Introduction: In this article, Melissa Davenport Berry continues her series about women in colonial America who ran businesses and took out newspaper ads to promote them, with Part 2 of Mary Jackson and her son William’s story. Melissa is a genealogist who has a blog, AnceStory Archives, and a Facebook group, New England Family Genealogy and History.
During colonial America, women shopkeepers of all sorts were numerous in Boston, Massachusetts. One of the most interesting was Mary Jackson, “she merchant,” a popular “brazier” (seller of brass hardware), an important line of trade prior to the American Revolution. London products made her rich and popular, until British finery was boycotted. Her store and family reputation were later tarnished by scandal and misfortune.
After Mary formed a partnership with her son William, her shop – the Brazen Head – continued to prosper and grow. Although a devastating fire in 1760 set them back, they rose from the ashes and carried on selling everything from British hardware to linens.
However, another kind of flame ignited in Boston – which brought on the American Revolution, and the Jacksons were caught right in the crossfire.
A rare and important pre-Revolutionary document in the collection of the American Antiquarian Society is William Jackson’s trade card, engraved by patriot Paul Revere in 1769.
The Jacksons believed politics did not belong in business, and they aggressively advertised their British goods in the newspapers from 1760-1770. This made much controversy and fired up drama.
The Townshend Acts of 1767 and 1768 raised revenue for the British Crown by imposing duties on goods imported to the American colonies. In protest, many merchants signed onto an agreement to boycott British goods – but not Mary and William Jackson, who were loyal to the Crown.
As public pressure grew, William eventually signed the patriotic merchants’ agreement on 3 August 1769, declaring:
“Whereas I the Subscriber have not heretofore joined with the Merchants in their Agreement for Non-importation, and am now sensible of the Utility of it; I do now enter into said Agreement.”
However, there was suspicion William was merely paying lip-service to the agreement, and a committee was sent to his house to discuss the matter. William refused to let them in.
Another hot bed topic: Mary rented rooms to British army officers. One tenant was Captain Thomas Preston, who commanded troops during the “Boston Massacre” of 5 March 1770. He was later tried for murder, but was defended by future president John Adams and acquitted. You can read more about this on the Library of Congress web page John Adams and the Boston Massacre of 1770.
Anger against the Jacksons grew. In the collection of the Massachusetts Historical Society (MHS) is a small handbill distributed in Boston throughout the winter of 1769-1770, declaring:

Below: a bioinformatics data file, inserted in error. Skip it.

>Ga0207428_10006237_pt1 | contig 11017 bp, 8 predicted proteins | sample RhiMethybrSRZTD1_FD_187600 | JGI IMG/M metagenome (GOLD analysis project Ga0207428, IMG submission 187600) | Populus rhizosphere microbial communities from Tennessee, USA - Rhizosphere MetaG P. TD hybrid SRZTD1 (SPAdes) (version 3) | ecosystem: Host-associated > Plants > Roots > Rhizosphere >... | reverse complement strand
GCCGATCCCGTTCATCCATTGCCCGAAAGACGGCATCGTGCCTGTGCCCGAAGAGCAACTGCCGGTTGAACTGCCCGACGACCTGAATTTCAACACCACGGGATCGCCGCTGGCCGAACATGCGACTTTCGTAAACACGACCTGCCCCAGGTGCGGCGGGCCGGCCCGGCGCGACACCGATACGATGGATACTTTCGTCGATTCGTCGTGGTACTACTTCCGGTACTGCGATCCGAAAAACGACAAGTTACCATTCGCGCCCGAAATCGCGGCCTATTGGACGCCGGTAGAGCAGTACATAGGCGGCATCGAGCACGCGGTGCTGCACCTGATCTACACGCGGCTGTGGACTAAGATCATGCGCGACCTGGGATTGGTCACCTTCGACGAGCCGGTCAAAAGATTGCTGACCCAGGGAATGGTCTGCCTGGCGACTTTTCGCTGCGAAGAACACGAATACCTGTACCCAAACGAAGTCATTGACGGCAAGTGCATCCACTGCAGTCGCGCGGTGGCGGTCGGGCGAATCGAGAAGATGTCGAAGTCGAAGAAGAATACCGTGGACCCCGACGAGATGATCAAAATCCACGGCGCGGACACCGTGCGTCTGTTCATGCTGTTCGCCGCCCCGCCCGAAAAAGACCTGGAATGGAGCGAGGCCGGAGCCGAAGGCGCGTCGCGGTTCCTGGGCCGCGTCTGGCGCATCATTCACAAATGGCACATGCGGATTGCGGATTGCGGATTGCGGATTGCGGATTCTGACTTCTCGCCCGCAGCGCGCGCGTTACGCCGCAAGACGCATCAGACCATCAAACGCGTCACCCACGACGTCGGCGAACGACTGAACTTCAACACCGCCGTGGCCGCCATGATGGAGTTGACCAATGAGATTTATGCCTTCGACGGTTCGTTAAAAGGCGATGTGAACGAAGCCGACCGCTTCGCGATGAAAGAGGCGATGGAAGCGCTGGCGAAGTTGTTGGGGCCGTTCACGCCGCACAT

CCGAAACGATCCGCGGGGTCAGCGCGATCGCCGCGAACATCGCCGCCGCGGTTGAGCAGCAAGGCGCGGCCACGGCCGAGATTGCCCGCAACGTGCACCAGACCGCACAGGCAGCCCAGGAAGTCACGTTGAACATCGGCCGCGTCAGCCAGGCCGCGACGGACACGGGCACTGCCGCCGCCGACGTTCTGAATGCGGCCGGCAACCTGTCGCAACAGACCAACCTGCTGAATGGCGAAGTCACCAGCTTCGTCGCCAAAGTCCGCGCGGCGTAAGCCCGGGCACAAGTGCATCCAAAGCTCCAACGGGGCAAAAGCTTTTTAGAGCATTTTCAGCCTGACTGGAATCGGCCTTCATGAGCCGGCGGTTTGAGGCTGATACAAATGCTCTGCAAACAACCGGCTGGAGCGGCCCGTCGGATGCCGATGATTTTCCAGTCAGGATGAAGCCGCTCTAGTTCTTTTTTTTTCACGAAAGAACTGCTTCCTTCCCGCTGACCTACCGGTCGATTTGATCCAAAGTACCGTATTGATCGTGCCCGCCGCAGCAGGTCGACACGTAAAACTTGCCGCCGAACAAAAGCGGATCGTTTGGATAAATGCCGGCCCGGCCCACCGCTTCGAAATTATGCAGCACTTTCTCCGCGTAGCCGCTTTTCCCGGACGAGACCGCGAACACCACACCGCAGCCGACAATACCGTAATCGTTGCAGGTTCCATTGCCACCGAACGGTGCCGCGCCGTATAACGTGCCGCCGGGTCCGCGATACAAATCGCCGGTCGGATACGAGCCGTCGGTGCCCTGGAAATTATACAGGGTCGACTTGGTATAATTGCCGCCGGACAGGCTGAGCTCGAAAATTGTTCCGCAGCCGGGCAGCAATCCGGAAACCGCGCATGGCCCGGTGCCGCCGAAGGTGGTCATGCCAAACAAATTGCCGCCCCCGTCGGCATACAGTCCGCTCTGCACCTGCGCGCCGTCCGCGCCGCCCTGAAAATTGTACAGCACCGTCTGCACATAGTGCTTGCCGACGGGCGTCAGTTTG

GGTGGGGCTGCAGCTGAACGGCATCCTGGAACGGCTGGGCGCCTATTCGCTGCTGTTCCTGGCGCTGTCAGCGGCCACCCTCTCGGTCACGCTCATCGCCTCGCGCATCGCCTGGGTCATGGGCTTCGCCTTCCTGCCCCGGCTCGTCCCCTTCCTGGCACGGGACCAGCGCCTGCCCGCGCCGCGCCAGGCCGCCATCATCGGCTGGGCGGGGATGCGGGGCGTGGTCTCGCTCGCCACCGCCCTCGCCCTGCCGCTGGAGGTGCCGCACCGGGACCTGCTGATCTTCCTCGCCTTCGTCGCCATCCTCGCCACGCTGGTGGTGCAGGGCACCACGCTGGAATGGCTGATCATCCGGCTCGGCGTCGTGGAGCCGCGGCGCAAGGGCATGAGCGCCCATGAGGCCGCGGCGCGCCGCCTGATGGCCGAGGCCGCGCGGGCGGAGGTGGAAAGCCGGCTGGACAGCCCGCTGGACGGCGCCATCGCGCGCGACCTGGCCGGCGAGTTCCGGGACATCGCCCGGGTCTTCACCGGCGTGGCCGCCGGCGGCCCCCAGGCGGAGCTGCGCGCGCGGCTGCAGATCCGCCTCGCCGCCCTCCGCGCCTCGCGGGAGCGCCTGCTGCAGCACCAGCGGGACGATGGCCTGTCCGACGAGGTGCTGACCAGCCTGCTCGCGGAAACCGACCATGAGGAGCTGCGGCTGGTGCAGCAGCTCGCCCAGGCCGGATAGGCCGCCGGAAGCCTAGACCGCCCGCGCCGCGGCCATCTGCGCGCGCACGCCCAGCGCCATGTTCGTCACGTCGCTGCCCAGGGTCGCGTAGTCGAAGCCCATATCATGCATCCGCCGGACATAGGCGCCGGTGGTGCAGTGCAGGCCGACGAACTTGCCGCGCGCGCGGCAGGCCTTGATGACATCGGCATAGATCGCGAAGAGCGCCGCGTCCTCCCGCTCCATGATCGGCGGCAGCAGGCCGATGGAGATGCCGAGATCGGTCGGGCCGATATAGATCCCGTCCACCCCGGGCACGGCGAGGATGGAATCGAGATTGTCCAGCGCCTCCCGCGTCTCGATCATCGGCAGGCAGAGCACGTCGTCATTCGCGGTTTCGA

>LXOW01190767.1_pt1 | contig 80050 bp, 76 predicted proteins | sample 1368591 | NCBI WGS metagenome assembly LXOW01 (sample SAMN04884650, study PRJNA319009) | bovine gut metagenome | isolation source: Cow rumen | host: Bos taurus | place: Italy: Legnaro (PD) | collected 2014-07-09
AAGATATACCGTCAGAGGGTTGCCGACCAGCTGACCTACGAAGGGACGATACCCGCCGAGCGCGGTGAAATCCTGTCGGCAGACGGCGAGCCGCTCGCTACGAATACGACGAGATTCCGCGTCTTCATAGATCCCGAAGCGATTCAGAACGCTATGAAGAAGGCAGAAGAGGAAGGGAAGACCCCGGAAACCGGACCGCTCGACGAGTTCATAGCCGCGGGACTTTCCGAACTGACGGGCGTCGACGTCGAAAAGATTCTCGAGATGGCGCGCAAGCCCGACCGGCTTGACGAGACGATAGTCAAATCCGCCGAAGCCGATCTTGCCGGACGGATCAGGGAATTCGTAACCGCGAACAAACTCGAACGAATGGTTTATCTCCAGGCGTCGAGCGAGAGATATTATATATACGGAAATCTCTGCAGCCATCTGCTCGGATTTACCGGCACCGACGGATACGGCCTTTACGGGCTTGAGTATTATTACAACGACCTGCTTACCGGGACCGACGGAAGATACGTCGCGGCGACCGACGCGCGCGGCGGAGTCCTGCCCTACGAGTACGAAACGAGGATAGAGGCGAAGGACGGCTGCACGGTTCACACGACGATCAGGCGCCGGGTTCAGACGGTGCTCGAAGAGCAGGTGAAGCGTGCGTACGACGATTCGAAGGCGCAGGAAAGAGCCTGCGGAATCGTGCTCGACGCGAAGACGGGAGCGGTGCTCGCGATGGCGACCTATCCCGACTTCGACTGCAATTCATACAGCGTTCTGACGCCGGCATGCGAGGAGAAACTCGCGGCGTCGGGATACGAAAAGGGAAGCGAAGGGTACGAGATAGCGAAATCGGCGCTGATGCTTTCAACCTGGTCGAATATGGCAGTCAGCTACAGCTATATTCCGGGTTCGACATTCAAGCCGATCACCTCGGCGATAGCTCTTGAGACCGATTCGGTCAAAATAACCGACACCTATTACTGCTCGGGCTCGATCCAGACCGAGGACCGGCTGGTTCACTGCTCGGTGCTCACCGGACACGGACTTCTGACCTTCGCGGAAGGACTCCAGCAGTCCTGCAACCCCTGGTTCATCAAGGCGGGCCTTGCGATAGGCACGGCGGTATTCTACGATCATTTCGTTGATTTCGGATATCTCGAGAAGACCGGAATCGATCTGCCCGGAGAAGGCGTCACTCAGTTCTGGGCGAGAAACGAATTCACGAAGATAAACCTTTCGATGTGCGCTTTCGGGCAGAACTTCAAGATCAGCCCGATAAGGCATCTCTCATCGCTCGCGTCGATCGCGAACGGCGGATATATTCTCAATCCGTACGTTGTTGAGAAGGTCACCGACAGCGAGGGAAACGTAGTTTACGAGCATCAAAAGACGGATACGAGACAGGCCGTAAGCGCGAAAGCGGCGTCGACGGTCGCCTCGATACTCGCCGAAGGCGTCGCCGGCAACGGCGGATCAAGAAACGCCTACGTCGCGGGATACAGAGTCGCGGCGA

“It is desired that the SONS and DAUGHTERS of LIBERTY, would not buy any one thing of him [William Jackson], for in so doing they will bring Disgrace upon themselves, and their Posterity, for ever and ever, AMEN.”
William attempted to dodge the firebrands when the British forces evacuated Boston in March 1776. He purchased a large brig and tried to sail to safety, but was captured and thrown in the gaol. His capture was reported by the Boston Gazette, or, Country Journal:
“Last Wednesday Capt. Manley took and sent into Beverly, a large brig, after some resistance. This vessel [Elizabeth] was purchased by William Jackson, at the Brazen Head, who with… a number of others… were on board, besides a sergeant and 12 privates of the 4th or King’s own regiment, who are made prisoners.”
Another item in the MHS is a letter written by William to the Continental Congress on 6 July 1776. In the letter William complains of his imprisonment and requests that his confiscated property be returned. He was imprisoned for a year and went into exile in England after he was formerly banished by the Revolutionary government of Massachusetts in 1778.
William’s death was reported by the Boston Commercial Gazette:
“In England, Mr. William Jackson, [merchant] formerly of this town [aged] 79.”
What became of the Jacksons’ shop? Well, I found an ad in the Independent Chronicle dated 28 May 1778 in which William Scollay announced:
“Druggs and Medicines to be sold by William Scollay, at his Shop the Corner of State-Street, formerly called the Brazen Head.”
Mary died in 1780 and I found her obituary in the Boston Gazette dated November 13:
“Yesterday Morning departed this Life, in the 82d Year of her Age, Mrs. MARY JACKSON, Widow. Her Funeral will be from the House of her Son Mr. JAMES JACKSON in Union-Street, on Wednesday next at Three o’Clock in the Afternoon, if Fair Weather; where her Friends and Acquaintance are requested to attend.”
The Jackson line was not all lost to the Brits. James Jr. married Sara Rand, daughter of shop keeper William Rand. The couple ran their own enterprise in Boston and had a son James. That story will be for another day.
Note: Just as an online collection of newspapers, such as GenealogyBank’s Historical Newspaper Archives, told Mary Jackson and her son William’s story in colonial America, they can tell you stories about your ancestors that can’t be found anywhere else. Come look today and see what you can discover!
- Boston 1775 blog, J. L. Bell. “Captain Preston and the Boston Committee”
- Boston 1775 blog, J. L. Bell. “To be sold by Wholesale and Retail, By James Jackson”
- Dexter, Elizabeth Anthony Williams. “Colonial Women of Affairs: A Study of Women in Business and the Professions in America Before 1776.” University of California, 1924.
- John Adams under Fire
- American Revolution Podcast